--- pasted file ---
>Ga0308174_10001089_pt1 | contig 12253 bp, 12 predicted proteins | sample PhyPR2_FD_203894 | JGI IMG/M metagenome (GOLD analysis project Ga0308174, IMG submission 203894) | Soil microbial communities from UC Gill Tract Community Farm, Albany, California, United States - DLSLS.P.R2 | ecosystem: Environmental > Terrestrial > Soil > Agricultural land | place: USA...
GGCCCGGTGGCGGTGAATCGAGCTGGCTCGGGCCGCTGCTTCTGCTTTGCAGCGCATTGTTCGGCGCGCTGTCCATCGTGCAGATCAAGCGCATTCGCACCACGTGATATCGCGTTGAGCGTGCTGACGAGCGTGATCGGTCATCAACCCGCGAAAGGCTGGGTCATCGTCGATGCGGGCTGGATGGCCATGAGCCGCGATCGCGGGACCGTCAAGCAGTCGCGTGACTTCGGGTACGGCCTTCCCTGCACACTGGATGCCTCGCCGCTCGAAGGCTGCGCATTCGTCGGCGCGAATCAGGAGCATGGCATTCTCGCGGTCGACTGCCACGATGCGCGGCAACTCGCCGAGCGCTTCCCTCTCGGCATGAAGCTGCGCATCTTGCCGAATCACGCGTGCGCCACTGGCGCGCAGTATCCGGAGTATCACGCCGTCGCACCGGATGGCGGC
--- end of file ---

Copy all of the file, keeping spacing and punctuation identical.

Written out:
>Ga0308174_10001089_pt1 | contig 12253 bp, 12 predicted proteins | sample PhyPR2_FD_203894 | JGI IMG/M metagenome (GOLD analysis project Ga0308174, IMG submission 203894) | Soil microbial communities from UC Gill Tract Community Farm, Albany, California, United States - DLSLS.P.R2 | ecosystem: Environmental > Terrestrial > Soil > Agricultural land | place: USA...
GGCCCGGTGGCGGTGAATCGAGCTGGCTCGGGCCGCTGCTTCTGCTTTGCAGCGCATTGTTCGGCGCGCTGTCCATCGTGCAGATCAAGCGCATTCGCACCACGTGATATCGCGTTGAGCGTGCTGACGAGCGTGATCGGTCATCAACCCGCGAAAGGCTGGGTCATCGTCGATGCGGGCTGGATGGCCATGAGCCGCGATCGCGGGACCGTCAAGCAGTCGCGTGACTTCGGGTACGGCCTTCCCTGCACACTGGATGCCTCGCCGCTCGAAGGCTGCGCATTCGTCGGCGCGAATCAGGAGCATGGCATTCTCGCGGTCGACTGCCACGATGCGCGGCAACTCGCCGAGCGCTTCCCTCTCGGCATGAAGCTGCGCATCTTGCCGAATCACGCGTGCGCCACTGGCGCGCAGTATCCGGAGTATCACGCCGTCGCACCGGATGGCGGC